16. Just curious, how accurate do you feel the visa journeys case approval estimates are? Was it accurate in your case? Or no?
  17. Hi everyone, We are currently filing the I130 form on the USCIS Website and at some point, they ask you "Was the beneficiary EVER in the United States?". My beneficiary traveled two times to the U.S. this year, with an ESTA. Then they ask you : - What was the beneficiary's class of admission? We are wondering what to answer because there is no Waiver Program or ESTA "class of admission" in the drop-down menu we can choose from. - What is the beneficiary's Form I-94 Arrival-Departure Record number? We never filed an I-94 as I don't think that it is an obligation while traveling with an ESTA? - What was the beneficiary's date of arrival? He arrived on July 4th 2019. - When does the beneficiary's authorized stay expire? As the ESTA authorizes 90 days in the U.S., do we just input October 4th 2019? As we can add additionnal informations for these questions, we wrote this : The beneficiary went two times to the U.S. as a TOURIST through the Visa Waiver Program, from 02/25/2019 to 03/07/2019 in New York City and from 07/04/2019 to 09/15/2019 in Fredericksburg, VA. If anybody has any idea on how to answer these questions in this case, we thank you in advance! Thanks!
  18. Hi, I am looking for advice on the next step in my wife and I's green card odyssey/debacle. I am from Ireland originally. Timeline: 2013-2019: 6 years on J1 visa (5 years general surgery, 1 year bariatric/foregut fellowship, board certified in gen surg) 2018: multiple failed Conrad 30 applications (I am a fellowship-trained surgeon) Early 2019: Spoke with immigration attorney, advised we might have a hardship case for a waiver of the two-year rule. Time was running short as my fellowship was ending July 2019 and with it my J1. April 2019: DS3035, I612 and I130 submitted (concurrent filing of J1 hardship waiver application and I130 spousal petition) May 2019: documents received August 2019: left the country within 30 days of J1 ending December 2019: received I-797 notifying us I130 spousal petition was approved Jan 7th 2020: I612 + I613 received by DOS from USCIS (no RFEs thus far) April 23rd 2020: DOS favorable recommendation (no RFEs!) Currently waiting for USCIS to give final approval for I612/613, pending any RFEs Our attorney outlined two options to now proceed and get the green card; 1. Apply from outside the US (which is where we currently are). Apparently we now have to file an I-824 for action on a previously approved application?? And then proceed with consular processing through the consulate in Dublin? 2. Return to the US on a 90d VWP tourist visa, overstay it and concurrently send in I485 and I765. Then sit around twiddling my thumbs for another few months. Issues: Option 1; why do I need to file an I-824? why doesn't my I130 just proceed to the NVC and get in line there where I submit my DS-260 etc.? The processing time for an I-824 is 6.5-15 months which is NOT in our plan. Option 2; overstaying a 90d visa does NOT seem like a good option. Surely this would be looked upon very unfavourably by USCIS?? Quote from our attorney "because your adjustment of status would be based on your marriage to a U.S. citizen, such an overstay does not count against you". Has anyone else done this or heard of anyone else doing it? Would really appreciate the collective wisdom.
  19. Hi All, My i130 is approved in USCIS and was sent to NVC for processing. NVC has reviewed my petition and has documentarily qualified it and is awaiting for an interview schedule at US consulate India. My question is, I haven't uploaded my PCC document in portal and have requested NVC regarding the pandemic situation and the temporary shutdown of PSK/RPO in my circle (Tamil Nadu). I have scheduled appointment at PSK twice and in both occurrence the PSK was closed, am unsure when the PSK will resume and will I be getting the PCC on same day of appointment. If the US consulate interview date is scheduled, what should I do to get the PCC expedite and is there any alternative? Regards, Rafic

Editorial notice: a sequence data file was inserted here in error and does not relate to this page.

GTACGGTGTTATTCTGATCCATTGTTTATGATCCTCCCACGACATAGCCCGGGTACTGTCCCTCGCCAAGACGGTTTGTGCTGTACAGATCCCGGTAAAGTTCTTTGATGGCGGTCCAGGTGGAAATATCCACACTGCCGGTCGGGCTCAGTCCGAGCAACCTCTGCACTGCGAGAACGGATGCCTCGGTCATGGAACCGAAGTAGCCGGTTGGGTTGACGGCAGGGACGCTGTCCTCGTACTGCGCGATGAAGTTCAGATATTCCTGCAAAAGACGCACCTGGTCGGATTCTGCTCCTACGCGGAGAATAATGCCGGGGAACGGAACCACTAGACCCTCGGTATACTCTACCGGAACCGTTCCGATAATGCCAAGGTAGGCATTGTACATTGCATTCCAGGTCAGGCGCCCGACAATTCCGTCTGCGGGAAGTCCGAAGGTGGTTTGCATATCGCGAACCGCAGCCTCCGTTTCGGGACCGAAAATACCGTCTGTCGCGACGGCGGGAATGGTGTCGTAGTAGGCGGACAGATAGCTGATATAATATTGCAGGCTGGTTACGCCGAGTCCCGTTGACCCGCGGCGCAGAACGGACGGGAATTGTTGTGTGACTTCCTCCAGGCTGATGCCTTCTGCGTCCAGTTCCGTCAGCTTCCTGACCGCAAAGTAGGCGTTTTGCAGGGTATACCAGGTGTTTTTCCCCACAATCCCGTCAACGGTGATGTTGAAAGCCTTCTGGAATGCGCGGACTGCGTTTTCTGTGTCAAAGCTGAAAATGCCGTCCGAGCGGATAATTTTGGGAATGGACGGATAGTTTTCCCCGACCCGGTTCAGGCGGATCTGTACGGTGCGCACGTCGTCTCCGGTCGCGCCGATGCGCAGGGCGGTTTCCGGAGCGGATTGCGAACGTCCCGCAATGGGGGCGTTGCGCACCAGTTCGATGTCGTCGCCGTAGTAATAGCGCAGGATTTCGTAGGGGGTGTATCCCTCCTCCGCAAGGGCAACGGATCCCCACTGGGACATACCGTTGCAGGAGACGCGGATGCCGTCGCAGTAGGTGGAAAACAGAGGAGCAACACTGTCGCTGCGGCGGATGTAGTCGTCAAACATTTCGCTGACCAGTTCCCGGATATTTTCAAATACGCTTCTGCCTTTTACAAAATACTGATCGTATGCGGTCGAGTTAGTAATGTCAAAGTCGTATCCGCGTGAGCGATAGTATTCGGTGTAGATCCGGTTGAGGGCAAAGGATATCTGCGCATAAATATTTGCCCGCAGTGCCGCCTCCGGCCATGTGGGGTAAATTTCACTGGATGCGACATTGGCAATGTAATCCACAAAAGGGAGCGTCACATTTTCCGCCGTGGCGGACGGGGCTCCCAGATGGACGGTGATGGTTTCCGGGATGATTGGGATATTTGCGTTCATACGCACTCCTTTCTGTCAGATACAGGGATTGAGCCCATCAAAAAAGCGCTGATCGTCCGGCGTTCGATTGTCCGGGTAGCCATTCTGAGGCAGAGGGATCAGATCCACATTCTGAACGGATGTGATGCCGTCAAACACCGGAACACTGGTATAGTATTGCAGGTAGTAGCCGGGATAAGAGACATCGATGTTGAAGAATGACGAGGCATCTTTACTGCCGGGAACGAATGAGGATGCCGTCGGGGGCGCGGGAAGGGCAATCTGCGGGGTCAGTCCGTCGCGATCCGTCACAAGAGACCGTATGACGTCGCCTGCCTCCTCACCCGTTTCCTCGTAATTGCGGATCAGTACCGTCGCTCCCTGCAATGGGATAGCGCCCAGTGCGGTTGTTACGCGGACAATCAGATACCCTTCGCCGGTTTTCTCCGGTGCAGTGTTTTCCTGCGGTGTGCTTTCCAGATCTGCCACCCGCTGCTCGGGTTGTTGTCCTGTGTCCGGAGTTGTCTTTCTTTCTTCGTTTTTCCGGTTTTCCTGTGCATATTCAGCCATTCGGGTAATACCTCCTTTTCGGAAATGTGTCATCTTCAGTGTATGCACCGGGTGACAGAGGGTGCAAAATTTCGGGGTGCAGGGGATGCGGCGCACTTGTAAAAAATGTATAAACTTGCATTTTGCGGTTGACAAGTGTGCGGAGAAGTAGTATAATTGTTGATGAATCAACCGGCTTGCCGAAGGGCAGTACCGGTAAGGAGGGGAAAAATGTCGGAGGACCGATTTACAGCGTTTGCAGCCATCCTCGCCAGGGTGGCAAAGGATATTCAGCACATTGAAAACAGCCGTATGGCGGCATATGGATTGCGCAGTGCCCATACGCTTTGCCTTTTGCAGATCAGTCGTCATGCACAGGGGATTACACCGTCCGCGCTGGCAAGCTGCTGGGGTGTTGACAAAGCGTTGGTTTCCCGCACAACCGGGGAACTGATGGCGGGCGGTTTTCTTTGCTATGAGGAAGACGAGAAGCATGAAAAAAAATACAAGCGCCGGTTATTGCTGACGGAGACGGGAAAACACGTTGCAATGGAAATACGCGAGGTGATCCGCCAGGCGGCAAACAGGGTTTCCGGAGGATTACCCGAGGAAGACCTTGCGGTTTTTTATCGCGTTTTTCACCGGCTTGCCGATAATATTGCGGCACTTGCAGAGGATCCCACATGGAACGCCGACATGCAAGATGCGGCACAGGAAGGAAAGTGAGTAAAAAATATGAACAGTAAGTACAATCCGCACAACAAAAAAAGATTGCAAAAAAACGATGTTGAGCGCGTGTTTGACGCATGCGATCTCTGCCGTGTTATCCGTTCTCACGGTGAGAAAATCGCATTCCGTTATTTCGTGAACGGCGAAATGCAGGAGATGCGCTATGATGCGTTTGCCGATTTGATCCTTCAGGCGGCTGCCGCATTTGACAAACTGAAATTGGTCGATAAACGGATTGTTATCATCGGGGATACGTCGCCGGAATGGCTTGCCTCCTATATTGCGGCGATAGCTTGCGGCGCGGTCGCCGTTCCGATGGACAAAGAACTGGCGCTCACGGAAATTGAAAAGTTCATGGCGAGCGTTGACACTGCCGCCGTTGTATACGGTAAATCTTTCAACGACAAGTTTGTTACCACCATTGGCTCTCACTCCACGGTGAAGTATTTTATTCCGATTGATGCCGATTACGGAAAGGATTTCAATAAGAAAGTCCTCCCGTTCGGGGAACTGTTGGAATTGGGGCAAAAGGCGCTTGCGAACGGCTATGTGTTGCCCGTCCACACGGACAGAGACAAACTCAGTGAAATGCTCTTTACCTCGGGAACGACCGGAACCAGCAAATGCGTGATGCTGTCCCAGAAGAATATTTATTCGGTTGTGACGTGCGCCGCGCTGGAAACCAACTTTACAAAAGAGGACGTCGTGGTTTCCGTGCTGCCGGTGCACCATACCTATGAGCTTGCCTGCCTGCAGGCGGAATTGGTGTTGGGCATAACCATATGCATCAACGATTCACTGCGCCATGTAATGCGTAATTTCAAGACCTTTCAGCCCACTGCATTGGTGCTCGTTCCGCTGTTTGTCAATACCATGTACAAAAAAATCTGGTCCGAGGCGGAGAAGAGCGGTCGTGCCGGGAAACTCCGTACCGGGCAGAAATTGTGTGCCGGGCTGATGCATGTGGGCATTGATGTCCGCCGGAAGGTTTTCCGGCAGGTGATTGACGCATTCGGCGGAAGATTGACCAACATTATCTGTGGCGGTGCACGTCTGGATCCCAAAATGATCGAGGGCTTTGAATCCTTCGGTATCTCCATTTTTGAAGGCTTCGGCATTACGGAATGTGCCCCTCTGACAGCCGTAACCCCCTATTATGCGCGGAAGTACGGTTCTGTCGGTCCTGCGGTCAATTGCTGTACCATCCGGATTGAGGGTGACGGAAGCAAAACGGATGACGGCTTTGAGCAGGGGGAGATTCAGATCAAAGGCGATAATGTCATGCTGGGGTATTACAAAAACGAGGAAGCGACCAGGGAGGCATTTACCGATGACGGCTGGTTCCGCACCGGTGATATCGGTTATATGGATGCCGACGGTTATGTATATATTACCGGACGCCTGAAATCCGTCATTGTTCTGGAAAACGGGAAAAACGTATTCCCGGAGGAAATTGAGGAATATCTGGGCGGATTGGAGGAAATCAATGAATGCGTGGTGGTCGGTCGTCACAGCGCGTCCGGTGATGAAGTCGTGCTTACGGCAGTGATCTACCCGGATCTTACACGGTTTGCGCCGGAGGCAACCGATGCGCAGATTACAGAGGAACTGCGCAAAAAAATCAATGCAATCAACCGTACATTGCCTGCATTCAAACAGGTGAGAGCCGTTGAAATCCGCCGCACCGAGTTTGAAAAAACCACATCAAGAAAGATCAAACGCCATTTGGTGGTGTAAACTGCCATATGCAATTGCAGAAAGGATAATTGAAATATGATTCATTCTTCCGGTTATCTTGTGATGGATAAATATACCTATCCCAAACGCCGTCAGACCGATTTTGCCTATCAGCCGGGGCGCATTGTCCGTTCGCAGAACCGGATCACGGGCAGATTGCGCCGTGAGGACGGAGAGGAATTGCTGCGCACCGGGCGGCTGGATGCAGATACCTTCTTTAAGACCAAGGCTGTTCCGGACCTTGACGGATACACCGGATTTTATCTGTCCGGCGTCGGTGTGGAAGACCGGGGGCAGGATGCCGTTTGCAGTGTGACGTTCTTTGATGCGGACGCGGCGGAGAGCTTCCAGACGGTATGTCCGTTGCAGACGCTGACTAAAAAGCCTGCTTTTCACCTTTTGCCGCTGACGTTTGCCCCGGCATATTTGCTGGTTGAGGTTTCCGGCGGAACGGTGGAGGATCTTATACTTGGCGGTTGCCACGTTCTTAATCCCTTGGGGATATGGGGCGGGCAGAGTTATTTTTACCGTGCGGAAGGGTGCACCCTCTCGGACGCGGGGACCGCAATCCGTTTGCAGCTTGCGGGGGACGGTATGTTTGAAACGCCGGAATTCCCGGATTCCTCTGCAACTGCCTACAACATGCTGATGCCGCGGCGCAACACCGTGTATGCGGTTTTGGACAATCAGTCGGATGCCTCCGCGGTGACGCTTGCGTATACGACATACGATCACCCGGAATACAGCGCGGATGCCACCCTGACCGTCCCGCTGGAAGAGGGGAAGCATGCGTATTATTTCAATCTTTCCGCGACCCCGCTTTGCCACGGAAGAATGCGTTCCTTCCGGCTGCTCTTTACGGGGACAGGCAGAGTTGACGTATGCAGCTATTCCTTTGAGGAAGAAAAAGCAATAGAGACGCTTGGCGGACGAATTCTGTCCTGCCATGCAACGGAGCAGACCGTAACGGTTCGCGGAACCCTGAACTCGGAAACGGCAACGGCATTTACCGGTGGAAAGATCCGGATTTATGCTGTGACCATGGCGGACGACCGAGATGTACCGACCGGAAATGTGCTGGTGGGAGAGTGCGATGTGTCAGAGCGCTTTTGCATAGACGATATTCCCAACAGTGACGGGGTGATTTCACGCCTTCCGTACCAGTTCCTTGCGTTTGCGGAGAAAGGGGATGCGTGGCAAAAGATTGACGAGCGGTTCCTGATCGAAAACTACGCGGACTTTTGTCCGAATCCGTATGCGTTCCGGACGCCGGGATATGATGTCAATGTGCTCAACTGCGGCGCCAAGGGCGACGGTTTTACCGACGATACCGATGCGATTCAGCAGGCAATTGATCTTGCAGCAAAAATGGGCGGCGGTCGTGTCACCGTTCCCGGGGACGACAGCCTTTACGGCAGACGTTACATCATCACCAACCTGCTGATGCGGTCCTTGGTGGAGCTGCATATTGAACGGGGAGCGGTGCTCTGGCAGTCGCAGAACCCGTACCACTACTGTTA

20. Do we know if the i130 petitions (spousal visa, etc.) are still being processed? It sounds like only interviews have been cancelled, but am I correct in thinking that they are still doing paperwork for the ones that haven't been approved yet?
  21. Good Morning, My I-130 case was recently approved. At the time we submitted the application my wife was pregnant with our child who has now been born (the child was born in April). However, we haven't been able to file the CRBA to get my child US citizenship since I'm a citizen because of the pandemic. On the Online Immigrant Visa and Alien Registration Application DS-260 do I list my child ? We now have the Colombian birth certificate for my child but how do I let NVC know that I haven't been able to get the CRBA for my child? I just don't want to have to do another i130 for my child because they'll get citizenship when we're able to do the CRBA. Or do I not mention my child since at the time of the application they (singular) were not yet born?
  22. Yesterday I received a rfe for a photo passport. I only submitted copy of passports, marriage certificates and copy of citizenship, but not birth certificates. am wondering if I can send photos of my wife and I ( us together) and birth certificate in order to avoid further rfes . I asked many lawyers if can do that. they told me to only submit the requested information. I am only wondering if someone has submitted evidences that were not requested before. Thanks
  23. Hi, I am now a US citizen and sent in two I-130s, one for my mom and one for my dad. We got a notice that they were both approved, but my dad's letter said "As the petitioner requests, we have sent the petition to the U.S. Department of State National Visa Center (NVC)" etc and also got an email that gives details to continue the process by logging in to the CEAC. However, the letter of approval for my mom says "The above petition has been approved. The beneficiary of this petition will be notified separately when a decision is reached on his or her pending adjustment of status application." My question is, Do they combine my parents now into one application going forward? Like I know the next step is paying the Immigrant Visa Application Processing Fee and Affidavit of Support Fee to the NVC- are these fees for both of my parents as a unit or do I have to pay each fee x2? Thanks for the help!
  24. Hi, I am a USC I am wondering how am I suposed to do taxes with my husband who is Mexican and has lived there all his life? is it married filing jointly? thanks!
  25. Hello, I was wondering if anyone experienced this before or if anyone can help me figure out what I should do. My I130 was accepted 3/30/20 and was sent to NVC. I received an acceptance letter but just found out today that the NVC sent the I130 back to USCIS on 3/31/20 why would they send it back and what does this mean? Sorry, im just freaking out as I submitted the I130 on 7/29/19 and was really excited to have it continue on. Thank you